The Bakersfield man coping with cerebral palsy displays on his life throughout the Cerebral Palsy Consciousness Month
BAKERSFIELD, CALIFORNIA. – It is a condition that is more common than you might think. Cerebral palsy affects more than 700,000 adults and children across the country, including some here in Kern County.
For Cerebral Palsy Awareness Month, 23ABC spoke to a local person living with CP to find out how he is getting the most of his life despite his condition.
“I never grew up running, that’s all I know.”
Scotty Crabtree has been in a wheelchair since he was seven years old after he was diagnosed with cerebral palsy, a disorder that affects a person’s motor skills and muscles. Crabtree says health problems are complex and come in a variety of forms.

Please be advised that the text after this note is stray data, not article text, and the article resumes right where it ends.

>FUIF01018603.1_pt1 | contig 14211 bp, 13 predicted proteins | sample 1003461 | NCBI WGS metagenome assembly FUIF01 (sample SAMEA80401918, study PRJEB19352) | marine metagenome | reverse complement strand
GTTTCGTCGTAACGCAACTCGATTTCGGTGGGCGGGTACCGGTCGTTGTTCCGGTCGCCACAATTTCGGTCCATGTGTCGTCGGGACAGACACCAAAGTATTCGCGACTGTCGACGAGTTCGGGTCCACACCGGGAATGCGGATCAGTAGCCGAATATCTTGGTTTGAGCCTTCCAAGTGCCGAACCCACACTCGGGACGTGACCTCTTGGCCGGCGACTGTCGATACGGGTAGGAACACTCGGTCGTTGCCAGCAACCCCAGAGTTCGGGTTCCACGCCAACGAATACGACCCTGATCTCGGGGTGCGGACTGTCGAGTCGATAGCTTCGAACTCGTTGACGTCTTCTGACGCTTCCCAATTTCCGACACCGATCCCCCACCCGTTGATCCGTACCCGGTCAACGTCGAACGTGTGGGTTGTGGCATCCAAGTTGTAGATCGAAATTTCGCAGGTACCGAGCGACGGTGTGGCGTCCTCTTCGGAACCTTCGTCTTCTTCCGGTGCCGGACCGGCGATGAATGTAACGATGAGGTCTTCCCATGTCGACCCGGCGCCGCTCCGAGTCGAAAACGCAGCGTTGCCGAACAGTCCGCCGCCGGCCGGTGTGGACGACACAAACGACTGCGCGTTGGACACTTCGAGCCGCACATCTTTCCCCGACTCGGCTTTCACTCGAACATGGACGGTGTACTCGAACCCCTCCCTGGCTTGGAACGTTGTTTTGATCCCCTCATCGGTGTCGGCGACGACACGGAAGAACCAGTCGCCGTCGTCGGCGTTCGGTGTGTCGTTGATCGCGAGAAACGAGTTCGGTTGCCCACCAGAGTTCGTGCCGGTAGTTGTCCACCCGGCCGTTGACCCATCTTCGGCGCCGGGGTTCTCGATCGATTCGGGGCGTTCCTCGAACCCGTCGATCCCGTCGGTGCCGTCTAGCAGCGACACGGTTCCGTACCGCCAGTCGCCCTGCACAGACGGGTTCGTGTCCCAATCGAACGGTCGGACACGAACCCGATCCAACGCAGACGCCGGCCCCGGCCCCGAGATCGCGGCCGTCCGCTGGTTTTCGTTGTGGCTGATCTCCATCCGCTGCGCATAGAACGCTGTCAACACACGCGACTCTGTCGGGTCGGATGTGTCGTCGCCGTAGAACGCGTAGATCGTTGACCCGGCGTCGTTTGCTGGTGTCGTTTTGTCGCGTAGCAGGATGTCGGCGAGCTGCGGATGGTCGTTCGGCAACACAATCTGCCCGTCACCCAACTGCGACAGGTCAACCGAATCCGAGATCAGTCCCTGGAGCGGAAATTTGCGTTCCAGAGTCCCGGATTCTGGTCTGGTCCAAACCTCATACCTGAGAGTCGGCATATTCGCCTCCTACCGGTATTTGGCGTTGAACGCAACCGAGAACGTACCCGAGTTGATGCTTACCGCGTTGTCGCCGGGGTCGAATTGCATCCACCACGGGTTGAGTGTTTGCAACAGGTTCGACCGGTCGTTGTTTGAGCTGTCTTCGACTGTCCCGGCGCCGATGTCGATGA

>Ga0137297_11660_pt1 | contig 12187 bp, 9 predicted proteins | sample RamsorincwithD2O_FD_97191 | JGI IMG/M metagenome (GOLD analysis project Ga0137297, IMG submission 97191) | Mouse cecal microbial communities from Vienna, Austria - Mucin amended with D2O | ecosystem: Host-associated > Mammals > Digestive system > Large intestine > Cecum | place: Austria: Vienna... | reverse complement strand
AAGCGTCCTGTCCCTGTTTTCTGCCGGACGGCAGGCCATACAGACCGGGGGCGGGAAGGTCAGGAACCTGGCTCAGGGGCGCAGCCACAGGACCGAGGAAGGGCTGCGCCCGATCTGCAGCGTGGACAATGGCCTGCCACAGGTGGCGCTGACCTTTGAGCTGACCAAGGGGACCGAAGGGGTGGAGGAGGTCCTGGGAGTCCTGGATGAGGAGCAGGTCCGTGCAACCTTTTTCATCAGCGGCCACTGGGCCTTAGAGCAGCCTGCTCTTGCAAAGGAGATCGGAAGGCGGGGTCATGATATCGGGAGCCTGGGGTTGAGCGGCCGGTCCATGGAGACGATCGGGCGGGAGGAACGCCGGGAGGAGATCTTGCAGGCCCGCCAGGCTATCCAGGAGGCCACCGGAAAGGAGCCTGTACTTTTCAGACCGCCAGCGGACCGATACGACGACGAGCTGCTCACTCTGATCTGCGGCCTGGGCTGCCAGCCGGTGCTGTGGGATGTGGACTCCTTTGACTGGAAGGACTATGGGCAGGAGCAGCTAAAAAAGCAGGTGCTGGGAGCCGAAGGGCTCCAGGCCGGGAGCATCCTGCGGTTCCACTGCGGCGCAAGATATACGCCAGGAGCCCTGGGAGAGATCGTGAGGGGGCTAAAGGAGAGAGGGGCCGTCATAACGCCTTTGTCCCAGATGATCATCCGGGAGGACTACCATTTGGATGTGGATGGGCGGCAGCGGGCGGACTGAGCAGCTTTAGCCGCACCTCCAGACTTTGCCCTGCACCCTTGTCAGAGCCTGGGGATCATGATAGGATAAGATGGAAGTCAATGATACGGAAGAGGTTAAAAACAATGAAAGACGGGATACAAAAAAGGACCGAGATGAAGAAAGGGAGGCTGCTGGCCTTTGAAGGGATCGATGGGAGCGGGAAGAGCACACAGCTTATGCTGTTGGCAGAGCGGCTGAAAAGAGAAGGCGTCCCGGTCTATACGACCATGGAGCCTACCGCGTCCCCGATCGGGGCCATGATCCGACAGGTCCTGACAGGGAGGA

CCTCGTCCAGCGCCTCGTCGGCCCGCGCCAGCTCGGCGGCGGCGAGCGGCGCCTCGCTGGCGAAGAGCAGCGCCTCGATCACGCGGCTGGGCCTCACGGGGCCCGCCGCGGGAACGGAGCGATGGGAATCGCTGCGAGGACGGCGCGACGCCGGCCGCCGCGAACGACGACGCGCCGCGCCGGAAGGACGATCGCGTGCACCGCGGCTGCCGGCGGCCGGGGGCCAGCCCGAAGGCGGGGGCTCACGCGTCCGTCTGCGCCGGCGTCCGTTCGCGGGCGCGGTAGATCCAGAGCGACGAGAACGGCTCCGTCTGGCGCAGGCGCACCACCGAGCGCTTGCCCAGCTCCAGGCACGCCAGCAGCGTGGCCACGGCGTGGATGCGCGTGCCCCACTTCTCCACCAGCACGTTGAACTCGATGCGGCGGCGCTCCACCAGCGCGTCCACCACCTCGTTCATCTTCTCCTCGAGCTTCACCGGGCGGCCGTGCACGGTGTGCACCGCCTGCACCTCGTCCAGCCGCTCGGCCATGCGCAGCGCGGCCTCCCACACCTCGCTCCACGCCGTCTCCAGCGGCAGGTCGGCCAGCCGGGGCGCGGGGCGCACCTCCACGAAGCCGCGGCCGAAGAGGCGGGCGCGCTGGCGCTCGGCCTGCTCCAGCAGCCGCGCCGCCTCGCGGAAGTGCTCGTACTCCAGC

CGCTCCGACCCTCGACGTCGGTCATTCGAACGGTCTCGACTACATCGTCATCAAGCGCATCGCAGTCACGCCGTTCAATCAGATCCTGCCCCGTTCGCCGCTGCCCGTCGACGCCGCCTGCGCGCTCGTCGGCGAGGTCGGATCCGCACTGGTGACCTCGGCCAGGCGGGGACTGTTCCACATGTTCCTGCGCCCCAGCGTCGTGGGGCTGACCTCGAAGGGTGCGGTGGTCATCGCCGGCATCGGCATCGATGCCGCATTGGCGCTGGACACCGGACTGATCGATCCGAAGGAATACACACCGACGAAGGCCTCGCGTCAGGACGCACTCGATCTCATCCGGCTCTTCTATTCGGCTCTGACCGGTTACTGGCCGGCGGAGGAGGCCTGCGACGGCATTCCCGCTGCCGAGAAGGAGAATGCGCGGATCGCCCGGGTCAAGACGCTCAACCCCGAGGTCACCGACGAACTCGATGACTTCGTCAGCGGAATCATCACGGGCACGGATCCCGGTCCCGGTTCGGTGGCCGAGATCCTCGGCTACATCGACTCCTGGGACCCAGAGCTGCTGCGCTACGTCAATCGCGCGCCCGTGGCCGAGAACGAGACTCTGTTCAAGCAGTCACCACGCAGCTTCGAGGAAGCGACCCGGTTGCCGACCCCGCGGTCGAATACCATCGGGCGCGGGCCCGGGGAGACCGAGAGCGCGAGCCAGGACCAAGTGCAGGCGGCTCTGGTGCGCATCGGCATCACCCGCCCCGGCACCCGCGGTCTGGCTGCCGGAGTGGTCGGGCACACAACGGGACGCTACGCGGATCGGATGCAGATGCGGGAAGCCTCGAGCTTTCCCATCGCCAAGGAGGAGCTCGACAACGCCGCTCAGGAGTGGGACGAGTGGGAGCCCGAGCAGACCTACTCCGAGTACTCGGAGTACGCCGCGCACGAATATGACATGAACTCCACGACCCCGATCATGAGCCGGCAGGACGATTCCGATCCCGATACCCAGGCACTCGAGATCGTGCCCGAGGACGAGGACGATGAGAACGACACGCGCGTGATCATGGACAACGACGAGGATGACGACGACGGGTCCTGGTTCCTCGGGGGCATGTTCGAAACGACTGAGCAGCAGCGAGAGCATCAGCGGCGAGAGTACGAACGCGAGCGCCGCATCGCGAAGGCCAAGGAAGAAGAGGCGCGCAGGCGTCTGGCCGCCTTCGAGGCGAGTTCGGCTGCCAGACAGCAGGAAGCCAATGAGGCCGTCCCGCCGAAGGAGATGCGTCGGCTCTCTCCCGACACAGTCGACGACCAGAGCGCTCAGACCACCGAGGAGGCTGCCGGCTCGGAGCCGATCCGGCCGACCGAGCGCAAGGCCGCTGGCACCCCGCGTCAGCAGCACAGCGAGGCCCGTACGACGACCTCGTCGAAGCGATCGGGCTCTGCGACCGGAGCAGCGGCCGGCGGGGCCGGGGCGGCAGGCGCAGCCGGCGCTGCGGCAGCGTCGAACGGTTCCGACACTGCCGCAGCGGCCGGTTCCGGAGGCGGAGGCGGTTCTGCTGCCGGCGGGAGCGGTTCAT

“There are some people with cerebral palsy who cannot even speak. You have to rely on the caregivers 24/7 to take care of them.”
Crabtree says he is lucky enough to have spastic quad cerebral palsy that affects only one side of his body.
“The right side of my body, my right arm, I can move it, the left side of my body is more contracted, I can hardly use my left arm.”
But Crabtree doesn’t let that hold her back. He wrote a book that documents his life and demonstrated his talent as a singer, inspired by the late Buck Owens and country star Kim Macabee.
“I saw her in the Crystal Palace and thought I could do it. I wanted to show people that I was in a wheelchair, but with the help of Buck Owens, Kim Maccabee, Bakersfield’s country music community, I am able to. “
Although he needs help with some daily chores, Crabtree likes to think of himself as independent.
“People with CP have a mind too, they are just as human as everyone else. So if I were a person who didn’t have cerebral palsy and this disease, I would tell them not to look at us any differently.”